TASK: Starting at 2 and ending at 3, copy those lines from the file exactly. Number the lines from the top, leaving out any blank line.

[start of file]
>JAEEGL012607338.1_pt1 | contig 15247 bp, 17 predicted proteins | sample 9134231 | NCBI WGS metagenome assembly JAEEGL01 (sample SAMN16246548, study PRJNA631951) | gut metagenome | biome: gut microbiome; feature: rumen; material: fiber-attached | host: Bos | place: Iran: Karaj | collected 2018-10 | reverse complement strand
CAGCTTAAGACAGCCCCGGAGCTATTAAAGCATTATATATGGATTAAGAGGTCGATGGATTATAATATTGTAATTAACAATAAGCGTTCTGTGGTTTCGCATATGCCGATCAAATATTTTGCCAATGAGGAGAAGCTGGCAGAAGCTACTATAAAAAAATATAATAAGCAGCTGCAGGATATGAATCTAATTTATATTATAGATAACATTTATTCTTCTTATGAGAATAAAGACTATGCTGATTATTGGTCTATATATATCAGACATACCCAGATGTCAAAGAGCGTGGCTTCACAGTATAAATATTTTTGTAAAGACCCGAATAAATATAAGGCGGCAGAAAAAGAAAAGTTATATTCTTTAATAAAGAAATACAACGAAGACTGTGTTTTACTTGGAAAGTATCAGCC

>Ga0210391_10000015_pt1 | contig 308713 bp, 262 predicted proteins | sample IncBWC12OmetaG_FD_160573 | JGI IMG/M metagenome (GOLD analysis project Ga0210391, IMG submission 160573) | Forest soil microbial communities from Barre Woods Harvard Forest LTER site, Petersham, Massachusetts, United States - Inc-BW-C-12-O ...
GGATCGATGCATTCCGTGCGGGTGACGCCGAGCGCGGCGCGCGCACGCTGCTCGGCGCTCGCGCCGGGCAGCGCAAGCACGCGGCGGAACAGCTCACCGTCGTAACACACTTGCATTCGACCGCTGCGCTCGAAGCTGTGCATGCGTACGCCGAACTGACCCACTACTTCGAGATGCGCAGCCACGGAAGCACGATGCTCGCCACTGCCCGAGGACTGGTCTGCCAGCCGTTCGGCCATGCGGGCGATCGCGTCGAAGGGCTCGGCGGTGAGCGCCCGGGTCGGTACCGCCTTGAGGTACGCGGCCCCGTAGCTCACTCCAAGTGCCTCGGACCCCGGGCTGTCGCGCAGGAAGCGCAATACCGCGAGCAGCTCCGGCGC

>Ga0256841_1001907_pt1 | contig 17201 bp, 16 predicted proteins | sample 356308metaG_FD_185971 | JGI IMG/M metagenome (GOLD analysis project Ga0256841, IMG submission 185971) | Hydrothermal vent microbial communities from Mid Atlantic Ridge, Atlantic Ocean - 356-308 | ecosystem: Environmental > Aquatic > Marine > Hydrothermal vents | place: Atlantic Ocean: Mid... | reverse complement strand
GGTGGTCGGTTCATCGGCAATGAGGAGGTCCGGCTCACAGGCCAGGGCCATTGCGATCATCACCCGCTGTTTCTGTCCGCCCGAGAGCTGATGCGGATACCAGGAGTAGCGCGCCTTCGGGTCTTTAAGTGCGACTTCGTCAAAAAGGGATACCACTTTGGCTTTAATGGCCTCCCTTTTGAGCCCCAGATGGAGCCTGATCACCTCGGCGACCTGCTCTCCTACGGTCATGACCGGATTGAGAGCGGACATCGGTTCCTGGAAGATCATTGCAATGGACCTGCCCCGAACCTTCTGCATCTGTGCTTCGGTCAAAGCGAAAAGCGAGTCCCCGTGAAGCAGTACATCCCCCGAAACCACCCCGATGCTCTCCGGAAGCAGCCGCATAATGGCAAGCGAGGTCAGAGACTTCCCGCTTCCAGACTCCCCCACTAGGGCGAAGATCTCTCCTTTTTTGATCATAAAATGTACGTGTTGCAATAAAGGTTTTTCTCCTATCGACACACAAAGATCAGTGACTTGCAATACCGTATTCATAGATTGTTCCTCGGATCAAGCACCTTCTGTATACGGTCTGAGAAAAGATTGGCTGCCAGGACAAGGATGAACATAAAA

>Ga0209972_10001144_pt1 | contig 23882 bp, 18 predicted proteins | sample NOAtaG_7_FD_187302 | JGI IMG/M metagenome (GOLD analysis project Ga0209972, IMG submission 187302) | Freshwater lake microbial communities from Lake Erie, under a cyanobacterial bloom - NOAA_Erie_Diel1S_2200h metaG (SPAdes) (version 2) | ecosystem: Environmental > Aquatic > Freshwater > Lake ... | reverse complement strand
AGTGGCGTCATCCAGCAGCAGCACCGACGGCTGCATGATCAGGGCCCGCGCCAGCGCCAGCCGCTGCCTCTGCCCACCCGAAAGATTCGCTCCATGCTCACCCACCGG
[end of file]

CAGCTTAAGACAGCCCCGGAGCTATTAAAGCATTATATATGGATTAAGAGGTCGATGGATTATAATATTGTAATTAACAATAAGCGTTCTGTGGTTTCGCATATGCCGATCAAATATTTTGCCAATGAGGAGAAGCTGGCAGAAGCTACTATAAAAAAATATAATAAGCAGCTGCAGGATATGAATCTAATTTATATTATAGATAACATTTATTCTTCTTATGAGAATAAAGACTATGCTGATTATTGGTCTATATATATCAGACATACCCAGATGTCAAAGAGCGTGGCTTCACAGTATAAATATTTTTGTAAAGACCCGAATAAATATAAGGCGGCAGAAAAAGAAAAGTTATATTCTTTAATAAAGAAATACAACGAAGACTGTGTTTTACTTGGAAAGTATCAGCC

>Ga0210391_10000015_pt1 | contig 308713 bp, 262 predicted proteins | sample IncBWC12OmetaG_FD_160573 | JGI IMG/M metagenome (GOLD analysis project Ga0210391, IMG submission 160573) | Forest soil microbial communities from Barre Woods Harvard Forest LTER site, Petersham, Massachusetts, United States - Inc-BW-C-12-O ...